Heme is produced biotechnologically; in this process, a yeast strain is genetically modified, so that it can produce the blood-like dye. Genetically modified products are criticized for causing allergies and being unhealthy for humans. Nevertheless, the Food and Drug Administration (FDA) classified the heme as safe to use in 2019.[13]

How Can I Consume Enough Protein?

Experts recommend a daily protein intake of five ounces for adults in the United States per 2,000 calories consumed. Sufficient protein intake is also possible with plant-based foods. Those who maintain a varied diet can reach their daily protein requirements well with various legumes, whole-grain products, nuts, vegetables, and potatoes.[14]

Here are some healthy plant-based sources of protein:[7, 14]

protein content in grams
What If I Have an Allergy?

Allergy sufferers should be wary when buying meat substitutes, as some products can cause allergic reactions. For example, people with a birch pollen allergy can suffer from an allergic reaction when eating products such as tofu, tempeh, or jackfruit during the pollen season. People with celiac disease must also exercise caution because gluten is found in seitan or wheat protein.

To find out more about allergies – such as symptoms, health tests, and treatment – visit our article on food allergies and intolerances.

cerascreen Food Sensitivity Test

Are Meat Substitutes Healthy – at a Glance

Why Do People Give Up Meat?

For some years now, a clear trend has been emerging: Fewer and fewer people support the excessive meat consumption of Western cultures. Reasons for this include the fact that excessive meat consumption drives climate change, promotes bad animal welfare, and can lead to obesity and cardiovascular diseases.

Are Meat Substitutes Healthy?

Meat substitutes boast a lower carbon footprint than meat and can be lower in calories and fat. But be careful because often highly processed products with few nutrients and an excessive amount of salt, flavor-enhancing agents, sugar, fat, binding agents, colors, and additives are hidden in these vegan products. So, pay attention to the ingredients, and go for less processed products.

What Meat Alternatives Are There?

The number of vegan meat choices are diverse. Meat substitutes include tofu, tempeh, seitan, Quorn, TVP, legumes, or jackfruit. Vegetarian meat alternatives include fiber-enriched thickened milk.


[1]       Fleischkonsum in Deutschland pro Kopf bis 2020, Statista, available at, accessed on October 7, 2021.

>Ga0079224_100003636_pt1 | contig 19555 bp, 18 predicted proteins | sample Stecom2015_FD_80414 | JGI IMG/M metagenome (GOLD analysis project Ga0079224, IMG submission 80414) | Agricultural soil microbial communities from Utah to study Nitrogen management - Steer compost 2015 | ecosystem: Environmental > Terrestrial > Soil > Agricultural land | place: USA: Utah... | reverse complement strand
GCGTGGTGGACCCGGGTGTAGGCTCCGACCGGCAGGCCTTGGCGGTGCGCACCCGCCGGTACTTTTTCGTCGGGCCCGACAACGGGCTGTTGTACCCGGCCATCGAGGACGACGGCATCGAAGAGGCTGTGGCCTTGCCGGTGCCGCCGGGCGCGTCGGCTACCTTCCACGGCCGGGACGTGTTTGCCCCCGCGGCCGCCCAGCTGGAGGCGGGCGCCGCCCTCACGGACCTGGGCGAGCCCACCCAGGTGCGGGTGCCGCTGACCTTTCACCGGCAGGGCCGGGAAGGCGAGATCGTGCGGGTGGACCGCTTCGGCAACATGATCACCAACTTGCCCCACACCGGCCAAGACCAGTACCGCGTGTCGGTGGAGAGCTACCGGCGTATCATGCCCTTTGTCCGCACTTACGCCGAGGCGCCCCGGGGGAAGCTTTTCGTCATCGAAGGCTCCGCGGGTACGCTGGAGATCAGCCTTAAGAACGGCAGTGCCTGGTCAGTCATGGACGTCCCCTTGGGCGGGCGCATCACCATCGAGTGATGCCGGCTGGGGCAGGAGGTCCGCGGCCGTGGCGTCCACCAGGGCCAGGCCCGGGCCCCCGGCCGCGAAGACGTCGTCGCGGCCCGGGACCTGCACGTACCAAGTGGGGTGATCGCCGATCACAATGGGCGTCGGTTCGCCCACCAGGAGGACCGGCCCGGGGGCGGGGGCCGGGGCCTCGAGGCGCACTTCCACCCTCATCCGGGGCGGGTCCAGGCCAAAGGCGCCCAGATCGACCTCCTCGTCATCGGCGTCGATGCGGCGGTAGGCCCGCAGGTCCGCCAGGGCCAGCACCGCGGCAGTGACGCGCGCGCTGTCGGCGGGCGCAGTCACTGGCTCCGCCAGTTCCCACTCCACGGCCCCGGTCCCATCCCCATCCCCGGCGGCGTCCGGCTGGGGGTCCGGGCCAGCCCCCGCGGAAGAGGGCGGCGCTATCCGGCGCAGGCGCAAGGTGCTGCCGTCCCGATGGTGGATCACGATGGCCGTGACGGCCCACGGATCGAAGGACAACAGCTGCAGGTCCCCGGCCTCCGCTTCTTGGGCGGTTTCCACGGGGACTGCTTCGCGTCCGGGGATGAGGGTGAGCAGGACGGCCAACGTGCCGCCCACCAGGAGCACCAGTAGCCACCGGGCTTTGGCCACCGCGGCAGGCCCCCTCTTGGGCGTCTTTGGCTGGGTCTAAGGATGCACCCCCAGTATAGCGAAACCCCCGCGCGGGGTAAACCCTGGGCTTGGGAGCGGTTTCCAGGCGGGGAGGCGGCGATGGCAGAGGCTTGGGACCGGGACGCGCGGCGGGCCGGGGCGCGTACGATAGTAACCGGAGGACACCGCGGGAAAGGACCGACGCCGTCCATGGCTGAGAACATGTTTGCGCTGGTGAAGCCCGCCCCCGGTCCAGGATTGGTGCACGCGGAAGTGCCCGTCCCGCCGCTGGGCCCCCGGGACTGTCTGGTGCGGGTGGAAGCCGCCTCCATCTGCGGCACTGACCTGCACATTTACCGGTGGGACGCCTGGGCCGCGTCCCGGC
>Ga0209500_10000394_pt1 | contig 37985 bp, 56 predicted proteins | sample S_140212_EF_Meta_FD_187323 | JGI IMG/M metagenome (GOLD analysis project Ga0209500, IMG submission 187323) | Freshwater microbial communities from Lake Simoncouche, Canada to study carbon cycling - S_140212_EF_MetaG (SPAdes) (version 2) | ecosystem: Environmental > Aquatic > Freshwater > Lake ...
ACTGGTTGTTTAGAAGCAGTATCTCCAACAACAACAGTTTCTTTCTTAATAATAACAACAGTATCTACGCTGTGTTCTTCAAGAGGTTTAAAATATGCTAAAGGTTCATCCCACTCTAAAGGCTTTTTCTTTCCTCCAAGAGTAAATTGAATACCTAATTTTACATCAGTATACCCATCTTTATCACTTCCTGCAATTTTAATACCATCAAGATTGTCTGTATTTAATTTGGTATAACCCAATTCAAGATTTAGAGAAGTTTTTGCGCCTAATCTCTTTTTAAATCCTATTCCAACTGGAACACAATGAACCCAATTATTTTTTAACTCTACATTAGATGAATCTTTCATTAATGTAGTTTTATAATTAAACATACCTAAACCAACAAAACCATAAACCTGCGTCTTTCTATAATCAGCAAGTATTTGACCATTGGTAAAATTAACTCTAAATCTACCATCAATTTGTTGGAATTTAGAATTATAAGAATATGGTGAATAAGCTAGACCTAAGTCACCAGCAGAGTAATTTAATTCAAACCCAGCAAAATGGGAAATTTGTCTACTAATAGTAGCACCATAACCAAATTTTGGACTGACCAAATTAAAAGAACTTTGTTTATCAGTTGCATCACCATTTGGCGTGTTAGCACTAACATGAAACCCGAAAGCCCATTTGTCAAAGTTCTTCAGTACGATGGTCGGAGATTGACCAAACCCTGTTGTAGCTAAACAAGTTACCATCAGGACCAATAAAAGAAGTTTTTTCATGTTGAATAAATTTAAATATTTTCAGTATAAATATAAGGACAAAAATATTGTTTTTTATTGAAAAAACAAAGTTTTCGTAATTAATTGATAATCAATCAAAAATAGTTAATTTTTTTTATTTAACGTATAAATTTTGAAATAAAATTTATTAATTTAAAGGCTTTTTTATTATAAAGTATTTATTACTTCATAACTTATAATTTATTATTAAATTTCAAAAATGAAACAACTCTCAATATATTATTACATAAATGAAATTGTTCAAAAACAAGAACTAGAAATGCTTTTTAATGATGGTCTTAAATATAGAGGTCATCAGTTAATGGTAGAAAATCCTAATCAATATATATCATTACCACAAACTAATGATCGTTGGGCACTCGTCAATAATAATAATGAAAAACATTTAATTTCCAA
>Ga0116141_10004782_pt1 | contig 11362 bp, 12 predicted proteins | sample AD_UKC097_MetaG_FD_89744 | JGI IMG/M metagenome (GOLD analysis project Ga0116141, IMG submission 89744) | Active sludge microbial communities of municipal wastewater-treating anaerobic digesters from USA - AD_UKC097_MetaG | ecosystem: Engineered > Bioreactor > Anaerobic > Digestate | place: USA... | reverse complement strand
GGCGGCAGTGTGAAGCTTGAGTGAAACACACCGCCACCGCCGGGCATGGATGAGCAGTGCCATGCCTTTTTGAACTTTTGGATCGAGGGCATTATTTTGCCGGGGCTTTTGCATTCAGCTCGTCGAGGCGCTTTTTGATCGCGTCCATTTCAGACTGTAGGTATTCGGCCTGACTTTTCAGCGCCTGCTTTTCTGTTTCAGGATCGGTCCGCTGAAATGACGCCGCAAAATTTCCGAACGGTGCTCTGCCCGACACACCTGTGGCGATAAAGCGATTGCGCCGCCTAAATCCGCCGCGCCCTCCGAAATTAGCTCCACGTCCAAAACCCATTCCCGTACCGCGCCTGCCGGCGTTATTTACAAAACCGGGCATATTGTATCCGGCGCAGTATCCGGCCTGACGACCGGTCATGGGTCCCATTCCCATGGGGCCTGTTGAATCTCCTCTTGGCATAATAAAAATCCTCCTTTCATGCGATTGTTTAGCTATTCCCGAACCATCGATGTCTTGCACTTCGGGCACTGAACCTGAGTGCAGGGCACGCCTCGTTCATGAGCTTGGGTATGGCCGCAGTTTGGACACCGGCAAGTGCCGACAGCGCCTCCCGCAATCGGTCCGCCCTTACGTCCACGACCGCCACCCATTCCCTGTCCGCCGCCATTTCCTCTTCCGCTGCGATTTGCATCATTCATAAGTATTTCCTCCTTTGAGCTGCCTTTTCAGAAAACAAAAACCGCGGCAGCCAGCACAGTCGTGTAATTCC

[2]       Ein Plädoyer für weniger Fleischkonsum - NABU, NABU - Naturschutzbund Deutschland e.V., available at, accessed on October 4, 2021.

[3]       Studie: Mehr als jedes zweite Hähnchen aus Europas größten Geflügel-Schlachtereien mit antibiotikaresistenten Erregern belastet | Germanwatch e.V., available at, accessed on October 4, 2021.

[4]        C. Chemnitz Benning, Reinhild, Heinrich-Böll-Stiftung, Bund für Umwelt und Naturschutz Deutschland, Fleischatlas: Daten und Fakten über Tiere als Nahrungsmittel, 2021.

[5]       Infografik: Rund 8 Millionen Deutsche essen kein Fleisch, Statista Infografiken, available at, accessed on October 7, 2021.

[6]       Flexitarier — die flexiblen Vegetarier, available at, accessed on October 7, 2021.

[7]        Englert H., Siebert S., Vegane Ernährung. utb GmbH, 2020.

[8]        S. B. PERREN, Die Schweiz isst flexibel: Mal mit, mal ohne Fleisch und Fisch.”

[9]       Vegetarische und vegane Lebensmittel: Produktion steigt im 1. Quartal 2020 um 37 %, Statistisches Bundesamt, available at, accessed on October 7, 2021.

[10]     Neue Fleischalternativen wirbeln die Agrar- und Lebensmittelindustrie durcheinander, Kearney, available at, accessed on October 5, 2021.

[11]     Lupinen und Jackfrüchte als veganes Fleisch,, available at, accessed on October 5, 2021.

[12]     Fleischersatzprodukte – Ein Markt mit Zukunft,, available at, accessed on October 5, 2021.

[13]     Saftig, blutig, rot. Veganer Fleischersatz - perfekt dank Gentechnik, transGEN, available at, accessed on October 12, 2021.

[14]      Leitzmann C. Fleischersatz–rein pflanzlich, in UGB-Forum 30: 296, 2013, vol. 299.

[15]     “DGA: Dietary Guidelines for Americans 2020-2025,, available at, accessed on October 25, 2021.

[16]     U.S. retail market data for the plant-based industry, Good Food Institute, available at, accessed on October 25, 2021.

[17]     “Meat in your diet: eat well,National Health Service, available at, accessed on October 29, 2021.

[18]      Food and Food Animals, Centers for Disease Control and Prevention, available at, accessed on October 25, 2021.